Wednesday, 9 October 2013

MY Reggio - another visit...

Jeanne Zeuch from Zella said Purple posted a break up letter with Reggio Emilia yesterday (you can read it here)  It is worth taking the time to pop over and read it.

My own relationship with Reggio Emilia is very clear (to me), and I feel that Jeanne is going to enjoy her "break-up" but more importantly I hope that she will have encouraged many others to "break-up" with the image/facade of Reggio and delve into what it is REALLY about. 

It IS a friend 

Reggio is my friend not something I put on a pedastal, not something I want to clone - it is guidance, inspiration and the power to set you out on your own journey - the "problem" is when educators etc board the boat but forget to set sail! 

Each boat will be different - it needs to be adapted for ocean seas, small rivers, row boats, steam boats, viking boats, cruise-liners, ice-breakers - 
each work in different ways, relevant to where they are, to meet the needs of those on board and the place they find themselves ...
- I also believe that on this journey you will have to transform your boat as you venture into new waters and new passengers board!
It requires new and evolving skills -as your row boat evolves into a steam boat instead of oarsmen you will need engineers   - each part of the journey requiring a new need to learn to ensure the journey proceeds. Don't foget your map making and map reading - sometimes you will enter uncharted waters - you will need to document so that next time you pass this way you will have a better understanding.

And of course on the journey you stop off in new lands to see and meet more inspiration, load your boat with supplies (known and new) before setting out again...
Occasionally you will want to explore the great waters below you to better understand what it is that you are floating on.  You will have to learn ship/boat building so that you can meet the needs of yourself and the passengers and the requirements of the waters. Each stage, each process needs to be documented so that next time it is easier, next time there is more understanding, next time you can enjoy the process in a different way and notice new details.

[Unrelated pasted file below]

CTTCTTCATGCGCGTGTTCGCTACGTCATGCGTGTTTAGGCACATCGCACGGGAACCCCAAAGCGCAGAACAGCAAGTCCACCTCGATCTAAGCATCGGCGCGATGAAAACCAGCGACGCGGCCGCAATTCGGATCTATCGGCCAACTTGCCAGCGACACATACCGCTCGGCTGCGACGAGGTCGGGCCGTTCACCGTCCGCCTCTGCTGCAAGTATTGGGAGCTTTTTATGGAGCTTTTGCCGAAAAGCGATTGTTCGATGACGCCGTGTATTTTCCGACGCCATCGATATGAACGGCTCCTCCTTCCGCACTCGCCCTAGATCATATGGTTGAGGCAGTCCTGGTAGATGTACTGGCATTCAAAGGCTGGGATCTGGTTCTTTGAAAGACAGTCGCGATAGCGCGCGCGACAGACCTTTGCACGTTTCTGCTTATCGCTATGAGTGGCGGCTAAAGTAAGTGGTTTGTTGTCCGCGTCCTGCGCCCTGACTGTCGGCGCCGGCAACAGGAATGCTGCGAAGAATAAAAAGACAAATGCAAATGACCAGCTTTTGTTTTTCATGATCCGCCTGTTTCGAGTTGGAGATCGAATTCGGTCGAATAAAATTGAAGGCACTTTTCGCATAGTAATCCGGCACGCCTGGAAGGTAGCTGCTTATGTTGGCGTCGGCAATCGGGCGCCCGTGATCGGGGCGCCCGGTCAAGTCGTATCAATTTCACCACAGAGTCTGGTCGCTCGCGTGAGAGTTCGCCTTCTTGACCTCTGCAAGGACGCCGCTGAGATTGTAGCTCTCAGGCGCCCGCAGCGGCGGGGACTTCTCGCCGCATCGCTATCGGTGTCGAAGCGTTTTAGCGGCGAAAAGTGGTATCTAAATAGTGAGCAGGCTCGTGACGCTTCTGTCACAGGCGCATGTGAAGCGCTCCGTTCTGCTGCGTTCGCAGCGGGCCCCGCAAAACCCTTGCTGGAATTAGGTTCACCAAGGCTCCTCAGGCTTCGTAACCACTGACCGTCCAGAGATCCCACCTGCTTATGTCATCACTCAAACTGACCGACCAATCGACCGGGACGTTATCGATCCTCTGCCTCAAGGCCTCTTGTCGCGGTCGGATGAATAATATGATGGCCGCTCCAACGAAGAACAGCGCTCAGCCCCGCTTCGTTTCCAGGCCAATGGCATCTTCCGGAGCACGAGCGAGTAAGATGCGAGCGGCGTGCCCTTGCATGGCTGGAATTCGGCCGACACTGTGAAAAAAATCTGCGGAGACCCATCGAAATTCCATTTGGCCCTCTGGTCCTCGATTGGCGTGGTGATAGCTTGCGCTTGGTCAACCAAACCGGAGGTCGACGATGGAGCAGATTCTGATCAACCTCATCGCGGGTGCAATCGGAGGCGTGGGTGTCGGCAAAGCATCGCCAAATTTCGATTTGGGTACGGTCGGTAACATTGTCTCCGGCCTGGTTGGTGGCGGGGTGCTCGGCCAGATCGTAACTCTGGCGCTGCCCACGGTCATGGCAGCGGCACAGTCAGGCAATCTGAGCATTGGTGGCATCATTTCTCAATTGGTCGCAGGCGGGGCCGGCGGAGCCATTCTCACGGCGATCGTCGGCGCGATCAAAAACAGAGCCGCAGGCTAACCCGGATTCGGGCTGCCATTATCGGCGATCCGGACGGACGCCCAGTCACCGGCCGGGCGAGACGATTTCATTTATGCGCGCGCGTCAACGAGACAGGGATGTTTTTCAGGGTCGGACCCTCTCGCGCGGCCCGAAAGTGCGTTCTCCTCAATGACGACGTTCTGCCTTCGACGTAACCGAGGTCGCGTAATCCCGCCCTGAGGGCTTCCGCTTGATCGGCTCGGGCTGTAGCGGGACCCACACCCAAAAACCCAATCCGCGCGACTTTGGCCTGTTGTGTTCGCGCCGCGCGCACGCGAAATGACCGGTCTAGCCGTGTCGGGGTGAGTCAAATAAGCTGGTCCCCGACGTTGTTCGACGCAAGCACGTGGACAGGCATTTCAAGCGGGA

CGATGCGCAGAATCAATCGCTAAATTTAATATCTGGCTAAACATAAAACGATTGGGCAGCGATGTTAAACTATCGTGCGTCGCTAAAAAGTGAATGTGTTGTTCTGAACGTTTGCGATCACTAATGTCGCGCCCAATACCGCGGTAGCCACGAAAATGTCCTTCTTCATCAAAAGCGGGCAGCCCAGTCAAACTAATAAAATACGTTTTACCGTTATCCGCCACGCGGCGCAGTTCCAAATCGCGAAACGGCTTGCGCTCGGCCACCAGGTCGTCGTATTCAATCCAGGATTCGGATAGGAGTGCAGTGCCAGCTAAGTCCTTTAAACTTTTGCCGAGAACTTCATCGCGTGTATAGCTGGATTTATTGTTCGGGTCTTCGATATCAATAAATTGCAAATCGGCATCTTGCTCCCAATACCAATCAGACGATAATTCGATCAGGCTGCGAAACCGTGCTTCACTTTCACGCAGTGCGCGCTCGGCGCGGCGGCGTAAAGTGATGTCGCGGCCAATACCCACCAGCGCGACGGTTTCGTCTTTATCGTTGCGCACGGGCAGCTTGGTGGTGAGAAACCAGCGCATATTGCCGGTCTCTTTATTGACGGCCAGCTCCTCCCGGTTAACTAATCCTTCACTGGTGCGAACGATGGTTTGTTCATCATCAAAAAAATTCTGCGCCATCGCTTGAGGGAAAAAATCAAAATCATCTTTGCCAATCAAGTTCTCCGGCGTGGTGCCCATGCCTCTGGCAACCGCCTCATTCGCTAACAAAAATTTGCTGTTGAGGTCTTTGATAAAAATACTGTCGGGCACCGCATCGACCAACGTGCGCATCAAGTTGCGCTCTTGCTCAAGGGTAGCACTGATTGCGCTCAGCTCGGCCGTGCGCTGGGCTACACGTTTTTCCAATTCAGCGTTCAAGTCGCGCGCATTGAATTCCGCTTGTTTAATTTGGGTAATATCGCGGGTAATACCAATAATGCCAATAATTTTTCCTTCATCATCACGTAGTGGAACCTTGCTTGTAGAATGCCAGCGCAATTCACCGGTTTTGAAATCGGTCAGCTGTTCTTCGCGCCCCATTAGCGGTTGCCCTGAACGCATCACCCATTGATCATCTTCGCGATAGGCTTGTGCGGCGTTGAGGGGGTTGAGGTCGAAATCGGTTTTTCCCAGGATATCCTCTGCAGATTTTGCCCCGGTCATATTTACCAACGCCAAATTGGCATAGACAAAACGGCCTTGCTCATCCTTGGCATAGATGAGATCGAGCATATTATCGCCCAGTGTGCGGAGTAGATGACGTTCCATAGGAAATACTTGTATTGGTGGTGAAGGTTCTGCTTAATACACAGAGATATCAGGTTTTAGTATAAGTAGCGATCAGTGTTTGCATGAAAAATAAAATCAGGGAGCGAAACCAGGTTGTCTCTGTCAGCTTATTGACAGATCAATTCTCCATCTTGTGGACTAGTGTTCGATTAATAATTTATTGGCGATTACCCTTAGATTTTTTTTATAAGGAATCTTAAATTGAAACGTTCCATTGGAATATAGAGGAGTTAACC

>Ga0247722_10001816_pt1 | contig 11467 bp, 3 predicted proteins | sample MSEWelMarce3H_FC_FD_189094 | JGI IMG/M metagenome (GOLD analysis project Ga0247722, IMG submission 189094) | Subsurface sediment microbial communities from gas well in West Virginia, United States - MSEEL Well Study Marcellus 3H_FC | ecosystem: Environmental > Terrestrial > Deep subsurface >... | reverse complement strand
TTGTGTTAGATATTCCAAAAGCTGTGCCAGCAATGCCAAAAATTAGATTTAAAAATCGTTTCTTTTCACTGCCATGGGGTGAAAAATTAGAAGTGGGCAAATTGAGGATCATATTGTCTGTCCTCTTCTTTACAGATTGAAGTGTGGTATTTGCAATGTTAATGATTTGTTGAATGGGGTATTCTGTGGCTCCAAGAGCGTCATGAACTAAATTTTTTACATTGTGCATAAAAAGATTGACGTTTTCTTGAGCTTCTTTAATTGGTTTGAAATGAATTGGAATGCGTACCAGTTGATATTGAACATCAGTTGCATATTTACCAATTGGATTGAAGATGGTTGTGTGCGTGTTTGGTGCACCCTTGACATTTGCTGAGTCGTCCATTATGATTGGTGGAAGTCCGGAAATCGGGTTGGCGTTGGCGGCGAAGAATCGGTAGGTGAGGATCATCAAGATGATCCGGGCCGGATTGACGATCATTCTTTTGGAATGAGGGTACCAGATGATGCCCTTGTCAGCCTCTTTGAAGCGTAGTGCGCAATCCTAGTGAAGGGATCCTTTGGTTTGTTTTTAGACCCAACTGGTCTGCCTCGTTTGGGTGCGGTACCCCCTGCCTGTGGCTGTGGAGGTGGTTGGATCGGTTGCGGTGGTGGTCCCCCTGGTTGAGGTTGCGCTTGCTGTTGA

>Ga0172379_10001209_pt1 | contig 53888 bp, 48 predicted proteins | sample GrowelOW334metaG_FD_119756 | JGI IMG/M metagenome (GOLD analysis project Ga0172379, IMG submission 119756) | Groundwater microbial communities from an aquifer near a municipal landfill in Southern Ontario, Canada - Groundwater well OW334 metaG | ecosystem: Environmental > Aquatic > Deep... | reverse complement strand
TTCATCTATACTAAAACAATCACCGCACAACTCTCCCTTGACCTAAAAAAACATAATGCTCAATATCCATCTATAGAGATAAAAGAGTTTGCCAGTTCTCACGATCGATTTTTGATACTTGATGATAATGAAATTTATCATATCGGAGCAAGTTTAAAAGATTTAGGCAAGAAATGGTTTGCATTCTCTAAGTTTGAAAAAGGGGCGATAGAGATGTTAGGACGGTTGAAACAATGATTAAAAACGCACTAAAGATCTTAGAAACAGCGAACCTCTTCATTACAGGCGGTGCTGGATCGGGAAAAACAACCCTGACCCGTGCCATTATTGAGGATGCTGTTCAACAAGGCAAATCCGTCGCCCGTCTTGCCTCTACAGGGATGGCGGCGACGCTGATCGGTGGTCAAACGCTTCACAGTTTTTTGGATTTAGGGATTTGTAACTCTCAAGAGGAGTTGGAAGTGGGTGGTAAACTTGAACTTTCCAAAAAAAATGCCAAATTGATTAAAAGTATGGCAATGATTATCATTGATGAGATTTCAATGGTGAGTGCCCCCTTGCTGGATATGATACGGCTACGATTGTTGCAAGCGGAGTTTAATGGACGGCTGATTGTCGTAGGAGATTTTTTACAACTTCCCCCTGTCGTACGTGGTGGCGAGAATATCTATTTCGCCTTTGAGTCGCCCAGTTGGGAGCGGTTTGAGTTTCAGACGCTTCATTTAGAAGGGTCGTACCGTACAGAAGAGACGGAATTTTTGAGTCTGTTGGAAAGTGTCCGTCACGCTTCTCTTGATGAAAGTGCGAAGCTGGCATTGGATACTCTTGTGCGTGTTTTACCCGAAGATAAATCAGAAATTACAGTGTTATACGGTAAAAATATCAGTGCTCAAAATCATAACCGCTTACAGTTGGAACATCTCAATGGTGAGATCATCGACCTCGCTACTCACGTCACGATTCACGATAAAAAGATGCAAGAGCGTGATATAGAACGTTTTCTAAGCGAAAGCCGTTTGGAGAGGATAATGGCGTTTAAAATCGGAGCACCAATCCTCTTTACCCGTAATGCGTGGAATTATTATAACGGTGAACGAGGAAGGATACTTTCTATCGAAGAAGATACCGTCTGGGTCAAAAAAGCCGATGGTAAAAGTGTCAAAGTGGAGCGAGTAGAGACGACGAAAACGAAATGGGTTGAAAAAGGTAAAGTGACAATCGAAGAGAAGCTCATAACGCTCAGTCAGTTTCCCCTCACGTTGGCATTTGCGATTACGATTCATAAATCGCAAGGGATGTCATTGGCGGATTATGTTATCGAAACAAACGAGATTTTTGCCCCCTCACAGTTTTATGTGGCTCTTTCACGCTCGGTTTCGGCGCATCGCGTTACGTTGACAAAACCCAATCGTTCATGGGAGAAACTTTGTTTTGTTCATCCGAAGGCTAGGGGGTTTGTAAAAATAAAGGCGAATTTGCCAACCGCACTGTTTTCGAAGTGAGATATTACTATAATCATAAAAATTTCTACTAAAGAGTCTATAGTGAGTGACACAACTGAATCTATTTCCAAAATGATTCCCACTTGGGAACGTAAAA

I have always loved REA - because it gave me the freedom to do what was right for the children and not have to adhere to a certain methodology. It gave me guidance as to how it could be done in a respectful manner - but I think I was Reggio before I knew Reggio, discovering the approach just gave me the strength to believe in my own journey. I have always looked for inspiration and understanding from all walks of life to support my work with children. My inner child has always valued each child, their learning, their joy, the newness of discovery... their need to learn through play and joy and the pride in being competent. 

Yes, the Reggio Emilia Approach is much better as a friend, not someone to emulate, but a good and respected friend that will question you in your choices, support you and inspire you... 

the journey you make as yourself ...

A boat.
What kind of boat are you steering right now? What adventures (projects)? How is your map collection (documentation) is it supporting your journey - or are you entering uncharted waters using guides from others whilst creating your own maps?

making a boat water-worthy...


  1. Loved ZSP's letter and love yours too :)

  2. Suzanne - Such lovely, poetic wordsmithing on the topic of embracing Reggio. I appreciate your perspective and your clear value of keeping yourself in play while integrating ideals of REA. You have built a beautiful boat to sail the waters of early childhood in your own community with your families. Well done. With gratitude, Jeanne (zella said purple)

  3. A lovely read Suzanne - I will be sharing your blog with my students on our return in September when we look a little deeper at International Perspectives of Early years education. I hope as I have been they will be inspired by educators and theorists worldwide and start their own journeys - making discoveries that will guide them in their work with young children never settling and constantly exploring with the changing winds.